BRAIN TRAINING - Is the brain a muscle?
No matter what you're doing, your brain is almost always getting a workout! School work, housework, career work, driving in traffic, watching TV, running errands, deciding what to eat for dinner, keeping up with a conversation, remembering where you parked your car, the list goes on and on. You rely on your brain for, well, everything! Crazy once you think about it, huh!
I bet you’ve heard the phrase - use it or lose it. Many researchers believe that this motto applies to your brain health. Brain training is the new trend, often praised as a way to sharpen your mind and even boost intelligence. But is your brain really a muscle?
As it turns out, your brain isn't actually a muscle. It's an organ — one that plays a huge role in controlling muscles throughout your body. Muscle is made up of muscle tissue, which is muscle cells grouped into elastic bundles that contract together to produce motion and/or force.
Your brain, on the other hand, is a three-pound organ made up of soft tissue called grey matter and white matter, which contain neurons and other cells (called glial cells) that help maintain these neurons. Neurons are special cells that send and receive information throughout your body in the form of electrical and chemical signals.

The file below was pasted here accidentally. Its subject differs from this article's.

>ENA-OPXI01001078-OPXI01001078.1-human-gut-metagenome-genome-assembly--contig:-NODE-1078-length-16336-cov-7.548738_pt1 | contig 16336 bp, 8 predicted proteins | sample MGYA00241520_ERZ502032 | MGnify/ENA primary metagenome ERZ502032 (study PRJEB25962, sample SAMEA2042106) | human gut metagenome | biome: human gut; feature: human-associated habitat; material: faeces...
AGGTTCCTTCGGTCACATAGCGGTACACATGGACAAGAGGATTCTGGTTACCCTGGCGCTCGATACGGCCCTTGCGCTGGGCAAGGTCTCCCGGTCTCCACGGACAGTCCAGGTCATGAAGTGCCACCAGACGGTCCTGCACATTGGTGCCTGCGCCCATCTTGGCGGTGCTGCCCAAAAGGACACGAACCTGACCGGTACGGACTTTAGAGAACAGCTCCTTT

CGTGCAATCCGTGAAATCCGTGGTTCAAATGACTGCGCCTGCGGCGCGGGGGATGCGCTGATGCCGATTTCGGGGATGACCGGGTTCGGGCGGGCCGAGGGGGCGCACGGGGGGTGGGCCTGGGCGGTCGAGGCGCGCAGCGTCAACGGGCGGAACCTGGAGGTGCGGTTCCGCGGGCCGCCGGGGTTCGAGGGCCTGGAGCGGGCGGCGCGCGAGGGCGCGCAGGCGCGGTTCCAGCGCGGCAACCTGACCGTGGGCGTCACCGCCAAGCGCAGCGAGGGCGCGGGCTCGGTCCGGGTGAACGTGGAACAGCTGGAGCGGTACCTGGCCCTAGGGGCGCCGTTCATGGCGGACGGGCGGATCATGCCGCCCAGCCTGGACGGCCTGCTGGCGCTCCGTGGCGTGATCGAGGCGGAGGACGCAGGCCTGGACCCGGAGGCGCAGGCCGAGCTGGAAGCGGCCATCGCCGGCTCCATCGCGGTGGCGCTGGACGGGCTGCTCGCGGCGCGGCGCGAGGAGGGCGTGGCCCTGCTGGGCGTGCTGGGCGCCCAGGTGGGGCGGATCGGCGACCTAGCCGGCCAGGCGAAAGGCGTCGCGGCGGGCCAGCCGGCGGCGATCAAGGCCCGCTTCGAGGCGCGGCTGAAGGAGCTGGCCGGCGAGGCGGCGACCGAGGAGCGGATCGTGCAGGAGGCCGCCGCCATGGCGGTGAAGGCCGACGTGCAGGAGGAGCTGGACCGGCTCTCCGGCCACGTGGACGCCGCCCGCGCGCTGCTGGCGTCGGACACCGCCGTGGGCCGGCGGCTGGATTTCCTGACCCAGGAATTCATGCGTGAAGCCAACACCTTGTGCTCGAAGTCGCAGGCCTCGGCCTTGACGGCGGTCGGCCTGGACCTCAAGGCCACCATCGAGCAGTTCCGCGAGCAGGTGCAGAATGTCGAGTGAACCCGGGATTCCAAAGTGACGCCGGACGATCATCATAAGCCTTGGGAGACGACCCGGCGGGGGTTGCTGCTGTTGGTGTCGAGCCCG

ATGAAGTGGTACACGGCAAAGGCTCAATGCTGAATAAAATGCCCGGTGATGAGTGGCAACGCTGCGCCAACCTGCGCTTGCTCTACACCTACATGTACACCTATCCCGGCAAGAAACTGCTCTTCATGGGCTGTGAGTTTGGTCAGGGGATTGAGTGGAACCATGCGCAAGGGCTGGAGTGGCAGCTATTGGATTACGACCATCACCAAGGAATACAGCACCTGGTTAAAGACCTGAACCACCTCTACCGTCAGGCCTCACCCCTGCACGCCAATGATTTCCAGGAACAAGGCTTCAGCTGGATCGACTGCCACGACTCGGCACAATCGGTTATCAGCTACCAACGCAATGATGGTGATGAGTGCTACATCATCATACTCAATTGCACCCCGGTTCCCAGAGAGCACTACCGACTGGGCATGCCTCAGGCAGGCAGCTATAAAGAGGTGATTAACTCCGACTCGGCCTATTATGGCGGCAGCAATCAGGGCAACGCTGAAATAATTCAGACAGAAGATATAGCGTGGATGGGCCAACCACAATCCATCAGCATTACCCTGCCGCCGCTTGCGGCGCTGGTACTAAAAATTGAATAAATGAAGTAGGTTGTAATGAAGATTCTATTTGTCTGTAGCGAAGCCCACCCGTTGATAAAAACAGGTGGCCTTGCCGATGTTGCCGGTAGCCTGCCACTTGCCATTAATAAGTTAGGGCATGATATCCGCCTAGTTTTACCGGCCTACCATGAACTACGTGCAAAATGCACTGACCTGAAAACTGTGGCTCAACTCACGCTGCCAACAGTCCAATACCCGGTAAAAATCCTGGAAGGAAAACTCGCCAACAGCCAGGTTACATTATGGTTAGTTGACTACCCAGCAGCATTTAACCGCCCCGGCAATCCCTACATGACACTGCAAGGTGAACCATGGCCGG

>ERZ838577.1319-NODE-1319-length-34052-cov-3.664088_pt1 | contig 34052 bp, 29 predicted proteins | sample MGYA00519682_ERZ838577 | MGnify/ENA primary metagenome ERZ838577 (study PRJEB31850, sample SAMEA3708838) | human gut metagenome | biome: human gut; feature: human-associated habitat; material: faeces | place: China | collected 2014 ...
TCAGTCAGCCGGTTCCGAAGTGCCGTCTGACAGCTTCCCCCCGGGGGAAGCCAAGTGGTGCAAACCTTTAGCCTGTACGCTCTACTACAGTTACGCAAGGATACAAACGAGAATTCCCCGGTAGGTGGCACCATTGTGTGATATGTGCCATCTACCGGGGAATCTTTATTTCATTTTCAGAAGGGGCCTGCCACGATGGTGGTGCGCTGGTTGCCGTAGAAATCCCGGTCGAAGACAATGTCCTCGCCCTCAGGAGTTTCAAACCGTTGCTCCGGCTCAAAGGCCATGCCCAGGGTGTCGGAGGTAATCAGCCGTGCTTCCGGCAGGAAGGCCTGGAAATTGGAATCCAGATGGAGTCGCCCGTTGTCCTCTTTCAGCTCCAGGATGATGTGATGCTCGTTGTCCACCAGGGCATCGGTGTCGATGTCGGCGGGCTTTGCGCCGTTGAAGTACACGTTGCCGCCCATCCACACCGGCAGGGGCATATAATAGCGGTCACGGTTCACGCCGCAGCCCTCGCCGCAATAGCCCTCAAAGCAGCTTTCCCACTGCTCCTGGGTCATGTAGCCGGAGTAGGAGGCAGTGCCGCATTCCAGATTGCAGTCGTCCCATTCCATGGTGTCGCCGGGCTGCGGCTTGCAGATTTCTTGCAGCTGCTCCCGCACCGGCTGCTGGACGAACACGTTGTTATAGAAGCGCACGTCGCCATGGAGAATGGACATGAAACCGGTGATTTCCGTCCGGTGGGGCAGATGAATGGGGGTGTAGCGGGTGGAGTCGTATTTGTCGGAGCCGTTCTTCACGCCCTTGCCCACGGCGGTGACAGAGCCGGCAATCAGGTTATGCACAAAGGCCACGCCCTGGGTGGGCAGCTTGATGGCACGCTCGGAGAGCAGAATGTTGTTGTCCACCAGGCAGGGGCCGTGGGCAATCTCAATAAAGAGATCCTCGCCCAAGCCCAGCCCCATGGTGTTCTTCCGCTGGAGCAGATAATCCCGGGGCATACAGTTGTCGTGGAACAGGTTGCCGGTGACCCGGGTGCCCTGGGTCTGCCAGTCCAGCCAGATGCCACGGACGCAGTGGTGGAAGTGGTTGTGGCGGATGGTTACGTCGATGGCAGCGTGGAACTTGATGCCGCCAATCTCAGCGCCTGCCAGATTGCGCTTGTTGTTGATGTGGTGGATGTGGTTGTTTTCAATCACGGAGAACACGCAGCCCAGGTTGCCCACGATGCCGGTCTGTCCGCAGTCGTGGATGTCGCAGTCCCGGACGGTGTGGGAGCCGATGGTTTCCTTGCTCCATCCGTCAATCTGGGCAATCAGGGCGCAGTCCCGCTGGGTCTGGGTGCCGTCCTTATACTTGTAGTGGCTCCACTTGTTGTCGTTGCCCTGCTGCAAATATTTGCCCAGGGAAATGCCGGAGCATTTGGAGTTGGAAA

If our brains aren’t a muscle - why does your brain benefit from getting a workout?
By the time you're about six years old, your brain is done growing. But it continues to change as you age. During adolescence and early adulthood, subtle changes help you develop and refine the cognitive skills needed to learn new concepts and think strategically. As the years pass, you continue to use your cognitive skills to learn new things, solve problems and adjust to challenges and changing priorities. While some studies suggest that common cognitive functions may begin to slowly decline over time starting as early as age 30.
All hope is not lost! Your brain might not be a muscle, but — just as you can target specific muscle groups during a workout — studies have shown that stimulating your brain can help improve how well it functions. In fact, a 2013 study found that young adults who played a brain-training game showed improved in the following areas:
Executive function – selective attention, abstract reasoning, and versatility while problem-solving
Working memory – storing, accessing, and processing new information
Processing speed – attention, focus and ability to recall information
And there's more good news! Studies show that exercising the body regularly, particularly doing cardio, benefits cognitive function and helps reduce a person's risk of dementia. Healthy body = healthy mind!
In addition, listening to music or learning to play an instrument have been shown to improve memory, attention, and problem-solving abilities in older adults.
So — while it's true that your brain isn't a muscle and that cognitive function does slowly decline over time, there are steps you can take to help maintain a strong, healthy brain as you age.
Here are 7 Brain Exercises to Strengthen Your Mind! What are your favorite ways to train your brain?